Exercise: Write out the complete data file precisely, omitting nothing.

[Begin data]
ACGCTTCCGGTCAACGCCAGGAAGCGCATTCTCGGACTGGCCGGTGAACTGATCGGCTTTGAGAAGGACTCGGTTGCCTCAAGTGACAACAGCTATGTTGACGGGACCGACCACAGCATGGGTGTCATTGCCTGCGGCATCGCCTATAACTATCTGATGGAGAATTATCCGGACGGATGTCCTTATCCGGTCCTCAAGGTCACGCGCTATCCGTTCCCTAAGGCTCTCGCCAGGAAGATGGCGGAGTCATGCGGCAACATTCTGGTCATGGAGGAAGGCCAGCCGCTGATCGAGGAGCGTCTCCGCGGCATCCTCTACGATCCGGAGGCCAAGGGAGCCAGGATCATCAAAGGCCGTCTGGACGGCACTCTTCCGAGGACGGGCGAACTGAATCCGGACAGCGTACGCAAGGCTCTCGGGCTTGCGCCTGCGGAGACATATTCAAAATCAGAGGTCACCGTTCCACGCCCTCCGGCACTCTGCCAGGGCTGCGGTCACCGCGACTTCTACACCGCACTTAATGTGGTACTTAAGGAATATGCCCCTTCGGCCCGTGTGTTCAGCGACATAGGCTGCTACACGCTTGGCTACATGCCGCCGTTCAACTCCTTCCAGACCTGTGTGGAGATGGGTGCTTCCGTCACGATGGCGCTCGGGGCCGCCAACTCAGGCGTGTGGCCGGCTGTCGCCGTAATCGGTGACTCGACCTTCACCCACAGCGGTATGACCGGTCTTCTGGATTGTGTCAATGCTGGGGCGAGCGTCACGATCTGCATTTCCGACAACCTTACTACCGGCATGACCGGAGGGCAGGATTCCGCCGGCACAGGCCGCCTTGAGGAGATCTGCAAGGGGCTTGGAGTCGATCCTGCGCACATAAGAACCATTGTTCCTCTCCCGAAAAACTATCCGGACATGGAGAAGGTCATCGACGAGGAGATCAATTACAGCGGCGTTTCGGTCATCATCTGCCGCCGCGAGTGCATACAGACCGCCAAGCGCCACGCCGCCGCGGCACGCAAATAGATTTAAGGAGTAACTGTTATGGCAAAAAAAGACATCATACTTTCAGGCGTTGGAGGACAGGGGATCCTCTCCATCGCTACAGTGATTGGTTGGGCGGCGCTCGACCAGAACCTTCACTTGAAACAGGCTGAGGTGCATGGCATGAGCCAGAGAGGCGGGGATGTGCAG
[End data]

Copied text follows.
ACGCTTCCGGTCAACGCCAGGAAGCGCATTCTCGGACTGGCCGGTGAACTGATCGGCTTTGAGAAGGACTCGGTTGCCTCAAGTGACAACAGCTATGTTGACGGGACCGACCACAGCATGGGTGTCATTGCCTGCGGCATCGCCTATAACTATCTGATGGAGAATTATCCGGACGGATGTCCTTATCCGGTCCTCAAGGTCACGCGCTATCCGTTCCCTAAGGCTCTCGCCAGGAAGATGGCGGAGTCATGCGGCAACATTCTGGTCATGGAGGAAGGCCAGCCGCTGATCGAGGAGCGTCTCCGCGGCATCCTCTACGATCCGGAGGCCAAGGGAGCCAGGATCATCAAAGGCCGTCTGGACGGCACTCTTCCGAGGACGGGCGAACTGAATCCGGACAGCGTACGCAAGGCTCTCGGGCTTGCGCCTGCGGAGACATATTCAAAATCAGAGGTCACCGTTCCACGCCCTCCGGCACTCTGCCAGGGCTGCGGTCACCGCGACTTCTACACCGCACTTAATGTGGTACTTAAGGAATATGCCCCTTCGGCCCGTGTGTTCAGCGACATAGGCTGCTACACGCTTGGCTACATGCCGCCGTTCAACTCCTTCCAGACCTGTGTGGAGATGGGTGCTTCCGTCACGATGGCGCTCGGGGCCGCCAACTCAGGCGTGTGGCCGGCTGTCGCCGTAATCGGTGACTCGACCTTCACCCACAGCGGTATGACCGGTCTTCTGGATTGTGTCAATGCTGGGGCGAGCGTCACGATCTGCATTTCCGACAACCTTACTACCGGCATGACCGGAGGGCAGGATTCCGCCGGCACAGGCCGCCTTGAGGAGATCTGCAAGGGGCTTGGAGTCGATCCTGCGCACATAAGAACCATTGTTCCTCTCCCGAAAAACTATCCGGACATGGAGAAGGTCATCGACGAGGAGATCAATTACAGCGGCGTTTCGGTCATCATCTGCCGCCGCGAGTGCATACAGACCGCCAAGCGCCACGCCGCCGCGGCACGCAAATAGATTTAAGGAGTAACTGTTATGGCAAAAAAAGACATCATACTTTCAGGCGTTGGAGGACAGGGGATCCTCTCCATCGCTACAGTGATTGGTTGGGCGGCGCTCGACCAGAACCTTCACTTGAAACAGGCTGAGGTGCATGGCATGAGCCAGAGAGGCGGGGATGTGCAG